I have succeeded in proving that $\sin(\Bbb Z)$ is dense in $[-1, 1]$ , however I would also like to prove that this result implies that $\sin(\Bbb N)$ is also dense in $[-1,1]$.

So far, I have tried to proceed by contradiction, noticing first that

$$\sin(\Bbb Z) = \sin(\Bbb N) \cup \sin(-\Bbb N) = \sin(\Bbb N) \cup -\sin(\Bbb N);$$

then there is at least a point in $[-1,1]$ such that one of its neighbourhoods contains infinitely many points of $\sin(-\Bbb N)$ but zero points of $\sin(\Bbb N)$.

However I haven't been able to go further since I do not understand which property of sine must be used in order to complete the proof (if the proof is actually possible given only that hypothesis).

Any help is highly appreciated!


I would like to clarify the reasoning I have done so far:

(1) I proved that any additive subgroup of $(\Bbb R, +)$ either has a positive least element or is dense in $\Bbb R$;

(2) I proved that the set $\{ n+m\alpha: n,m \in \Bbb Z\}$, where $\alpha$ is irrational, is dense in $\Bbb R$ by showing that it is an additive subgroup of $(\Bbb R, +)$ which doesn't have a least positive element;

(3) now it is easy to prove that $\sin(\Bbb Z)$ is dense in $[-1,1]$ by using the periodicity (let $\alpha = 2\pi$), the surjectivity in $[-1,1]$ and the sequential continuity of the sine function.

In light of recent comments, I think it would be easier to show that $ A = \{ n+m\alpha: n \in \Bbb N,m \in \Bbb Z\}$ is dense in $\Bbb R$.

  • 3
    $\begingroup$ I doubt that you can easily pass from $\mathbb{Z}$ to $\mathbb{N}$. Perhaps you can go through your proof and see if you can simply replace $\mathbb{Z}$ with $\mathbb{N}$ there? $\endgroup$
    – freakish
    Commented Feb 15, 2022 at 12:40
  • 3
    $\begingroup$ I don't see a trivial solution. For example if $f(\mathbb N)\subseteq [0,1]$ is dense, and $f(-x)=-f(x)$ then $f(\mathbb{Z})$ is dense in $[-1,1]$, but $f(\mathbb{N})$ is not. So the property you listed are not enough to prove this statement for $\sin x$. $\endgroup$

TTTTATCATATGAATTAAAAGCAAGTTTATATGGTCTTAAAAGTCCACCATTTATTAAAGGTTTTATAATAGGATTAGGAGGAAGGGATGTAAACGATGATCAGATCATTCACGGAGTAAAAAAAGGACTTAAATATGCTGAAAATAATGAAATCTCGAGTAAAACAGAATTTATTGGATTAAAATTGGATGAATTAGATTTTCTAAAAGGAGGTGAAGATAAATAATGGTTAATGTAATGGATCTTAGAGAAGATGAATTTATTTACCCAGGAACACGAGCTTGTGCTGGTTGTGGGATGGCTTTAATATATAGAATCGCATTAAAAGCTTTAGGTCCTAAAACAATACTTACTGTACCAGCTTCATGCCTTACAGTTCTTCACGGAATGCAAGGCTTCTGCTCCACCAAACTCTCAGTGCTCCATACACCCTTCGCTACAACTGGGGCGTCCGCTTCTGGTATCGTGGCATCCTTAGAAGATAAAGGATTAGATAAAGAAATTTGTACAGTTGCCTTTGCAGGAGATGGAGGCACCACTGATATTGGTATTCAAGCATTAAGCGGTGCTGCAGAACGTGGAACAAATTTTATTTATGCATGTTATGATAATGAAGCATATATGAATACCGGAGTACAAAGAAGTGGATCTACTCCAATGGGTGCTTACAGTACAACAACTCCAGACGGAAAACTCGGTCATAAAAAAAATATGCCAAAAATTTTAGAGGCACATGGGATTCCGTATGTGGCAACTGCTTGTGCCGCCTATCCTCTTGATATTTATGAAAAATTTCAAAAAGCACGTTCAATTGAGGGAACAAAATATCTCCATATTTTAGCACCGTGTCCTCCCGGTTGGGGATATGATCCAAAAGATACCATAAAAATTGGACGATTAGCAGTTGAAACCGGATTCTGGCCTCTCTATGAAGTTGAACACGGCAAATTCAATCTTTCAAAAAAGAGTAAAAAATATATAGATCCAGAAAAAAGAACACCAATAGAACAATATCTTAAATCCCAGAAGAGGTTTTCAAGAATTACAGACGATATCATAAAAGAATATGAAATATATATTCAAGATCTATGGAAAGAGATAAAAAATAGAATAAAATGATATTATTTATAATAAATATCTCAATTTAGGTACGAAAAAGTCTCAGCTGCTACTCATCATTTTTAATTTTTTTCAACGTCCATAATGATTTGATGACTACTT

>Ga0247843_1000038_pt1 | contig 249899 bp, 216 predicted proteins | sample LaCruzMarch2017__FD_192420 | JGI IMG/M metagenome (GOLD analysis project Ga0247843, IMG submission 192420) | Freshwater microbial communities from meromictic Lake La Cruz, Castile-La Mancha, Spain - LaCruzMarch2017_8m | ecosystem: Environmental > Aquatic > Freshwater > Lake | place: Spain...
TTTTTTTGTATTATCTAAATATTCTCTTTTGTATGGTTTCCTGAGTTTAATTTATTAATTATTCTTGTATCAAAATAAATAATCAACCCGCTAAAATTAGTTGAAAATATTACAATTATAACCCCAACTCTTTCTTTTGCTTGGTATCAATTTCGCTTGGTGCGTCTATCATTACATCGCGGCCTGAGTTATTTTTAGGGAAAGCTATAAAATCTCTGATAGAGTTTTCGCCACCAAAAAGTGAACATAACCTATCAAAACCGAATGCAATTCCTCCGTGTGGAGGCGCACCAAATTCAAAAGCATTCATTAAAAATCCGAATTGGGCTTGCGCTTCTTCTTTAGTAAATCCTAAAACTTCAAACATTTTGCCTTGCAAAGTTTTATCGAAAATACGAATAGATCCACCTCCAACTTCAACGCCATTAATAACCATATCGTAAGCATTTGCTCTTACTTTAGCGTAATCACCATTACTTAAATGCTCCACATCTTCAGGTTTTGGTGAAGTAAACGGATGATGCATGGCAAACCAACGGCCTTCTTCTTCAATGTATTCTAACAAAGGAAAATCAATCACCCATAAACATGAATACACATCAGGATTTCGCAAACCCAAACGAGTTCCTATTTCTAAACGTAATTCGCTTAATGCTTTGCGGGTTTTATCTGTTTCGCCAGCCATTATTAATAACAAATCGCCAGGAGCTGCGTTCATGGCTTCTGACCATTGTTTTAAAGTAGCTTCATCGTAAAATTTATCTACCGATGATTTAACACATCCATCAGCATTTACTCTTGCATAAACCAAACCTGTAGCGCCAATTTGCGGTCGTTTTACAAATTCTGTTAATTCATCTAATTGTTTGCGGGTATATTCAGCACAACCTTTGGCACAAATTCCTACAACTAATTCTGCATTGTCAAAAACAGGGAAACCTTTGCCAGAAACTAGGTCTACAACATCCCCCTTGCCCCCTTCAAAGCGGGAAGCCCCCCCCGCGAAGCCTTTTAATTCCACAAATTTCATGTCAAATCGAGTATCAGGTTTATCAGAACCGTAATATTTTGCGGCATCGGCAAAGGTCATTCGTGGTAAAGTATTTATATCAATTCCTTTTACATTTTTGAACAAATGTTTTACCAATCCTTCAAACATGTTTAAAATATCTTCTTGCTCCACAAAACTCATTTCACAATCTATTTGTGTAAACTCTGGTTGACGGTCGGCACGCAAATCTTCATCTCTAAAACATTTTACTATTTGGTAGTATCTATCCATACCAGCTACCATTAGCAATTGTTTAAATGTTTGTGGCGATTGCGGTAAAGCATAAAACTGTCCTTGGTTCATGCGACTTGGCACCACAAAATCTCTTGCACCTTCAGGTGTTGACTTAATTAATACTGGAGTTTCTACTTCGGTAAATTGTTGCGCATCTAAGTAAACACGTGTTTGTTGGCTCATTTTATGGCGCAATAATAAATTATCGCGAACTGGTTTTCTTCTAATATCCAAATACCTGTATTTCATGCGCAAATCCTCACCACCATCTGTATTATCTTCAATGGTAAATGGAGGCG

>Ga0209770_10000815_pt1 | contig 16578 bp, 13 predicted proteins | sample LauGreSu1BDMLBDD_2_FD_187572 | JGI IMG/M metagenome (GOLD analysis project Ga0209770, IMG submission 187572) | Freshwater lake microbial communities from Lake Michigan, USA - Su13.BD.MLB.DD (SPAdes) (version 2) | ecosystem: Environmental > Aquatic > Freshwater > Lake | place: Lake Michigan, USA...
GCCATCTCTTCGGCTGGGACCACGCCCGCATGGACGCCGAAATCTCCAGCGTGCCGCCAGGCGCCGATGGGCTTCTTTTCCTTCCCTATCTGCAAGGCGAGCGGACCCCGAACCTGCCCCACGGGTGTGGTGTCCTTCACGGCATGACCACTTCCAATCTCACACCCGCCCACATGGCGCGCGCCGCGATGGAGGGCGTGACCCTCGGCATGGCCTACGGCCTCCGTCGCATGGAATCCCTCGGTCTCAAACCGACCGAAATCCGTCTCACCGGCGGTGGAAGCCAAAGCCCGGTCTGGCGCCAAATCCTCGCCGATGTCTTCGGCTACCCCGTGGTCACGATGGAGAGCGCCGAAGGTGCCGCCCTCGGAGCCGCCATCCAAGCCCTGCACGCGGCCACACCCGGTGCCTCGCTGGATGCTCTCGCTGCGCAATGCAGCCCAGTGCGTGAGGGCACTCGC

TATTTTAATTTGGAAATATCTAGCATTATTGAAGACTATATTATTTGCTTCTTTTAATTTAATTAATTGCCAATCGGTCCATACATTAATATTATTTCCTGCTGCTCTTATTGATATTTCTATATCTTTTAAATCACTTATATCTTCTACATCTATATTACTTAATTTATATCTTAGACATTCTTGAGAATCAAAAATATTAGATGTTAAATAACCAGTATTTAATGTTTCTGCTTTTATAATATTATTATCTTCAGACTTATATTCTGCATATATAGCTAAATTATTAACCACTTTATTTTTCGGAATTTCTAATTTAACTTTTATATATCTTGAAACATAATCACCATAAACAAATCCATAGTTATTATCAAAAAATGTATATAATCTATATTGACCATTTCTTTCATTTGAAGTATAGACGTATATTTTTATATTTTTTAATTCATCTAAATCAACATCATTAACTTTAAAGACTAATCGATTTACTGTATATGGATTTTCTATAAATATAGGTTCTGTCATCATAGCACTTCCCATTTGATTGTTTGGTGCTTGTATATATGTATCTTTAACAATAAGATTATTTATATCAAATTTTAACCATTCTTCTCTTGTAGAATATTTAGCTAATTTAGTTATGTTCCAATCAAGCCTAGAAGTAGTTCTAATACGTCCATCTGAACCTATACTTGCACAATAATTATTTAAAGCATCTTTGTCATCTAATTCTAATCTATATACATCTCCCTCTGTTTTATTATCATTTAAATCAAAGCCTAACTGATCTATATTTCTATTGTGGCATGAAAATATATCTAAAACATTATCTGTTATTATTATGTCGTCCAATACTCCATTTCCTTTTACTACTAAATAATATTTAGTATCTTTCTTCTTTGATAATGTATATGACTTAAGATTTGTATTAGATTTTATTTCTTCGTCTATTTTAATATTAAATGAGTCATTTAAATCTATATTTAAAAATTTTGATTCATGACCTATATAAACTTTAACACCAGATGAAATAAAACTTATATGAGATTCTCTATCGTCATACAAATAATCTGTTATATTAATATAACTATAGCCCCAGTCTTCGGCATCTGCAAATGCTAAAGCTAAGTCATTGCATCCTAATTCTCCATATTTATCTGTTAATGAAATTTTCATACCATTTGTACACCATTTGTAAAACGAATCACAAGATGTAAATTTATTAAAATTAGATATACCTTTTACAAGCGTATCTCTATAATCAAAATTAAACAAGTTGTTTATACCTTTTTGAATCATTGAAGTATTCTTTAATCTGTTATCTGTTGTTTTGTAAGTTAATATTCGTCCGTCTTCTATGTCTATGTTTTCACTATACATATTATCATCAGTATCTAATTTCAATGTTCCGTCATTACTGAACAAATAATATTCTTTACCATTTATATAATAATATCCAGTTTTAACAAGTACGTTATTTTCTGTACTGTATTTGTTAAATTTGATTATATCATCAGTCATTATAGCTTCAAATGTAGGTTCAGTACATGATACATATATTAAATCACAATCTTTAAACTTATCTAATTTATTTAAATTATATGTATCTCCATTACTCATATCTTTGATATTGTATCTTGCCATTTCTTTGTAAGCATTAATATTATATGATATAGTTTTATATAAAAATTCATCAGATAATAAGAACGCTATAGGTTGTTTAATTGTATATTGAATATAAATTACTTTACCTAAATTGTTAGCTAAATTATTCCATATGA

– Kolja
    Commented Feb 15, 2022 at 12:46
  • $\begingroup$ @freakish The fact is that on my proof I need to use $\Bbb Z$ to show that a certain set is an additive subgroup of $(\Bbb R , +)$ $\endgroup$ Commented Feb 15, 2022 at 12:47
  • $\begingroup$ Is it enough to only use the fact that $\mathbb N$ is a monoid - there is an identity, and it is closed with respect to addition? $\endgroup$
    – Kolja
    Commented Feb 15, 2022 at 12:48
  • $\begingroup$ (+1), Interesting and thought-provoking question... $\endgroup$ Commented Feb 15, 2022 at 12:50

2 Answers 2


Just a remark that one can prove $\sin \mathbb{Z}$ dense in $[-1,1]$ implies that $\sin \mathbb{N}$ is dense in $[-1,1]$ directly without using diophantine approximation.

Assume that $\sin \mathbb{Z}$ is dense in $[-1,1]$.

By assumption, there exists an integer $n$ such that $\sin(n)$ is as close to $-1$ as you wish. Also, for any $\alpha \in [-1,1]$, there are arbitrarily large integers $m$ such that $\sin m$ is a close to $\alpha$ as you wish.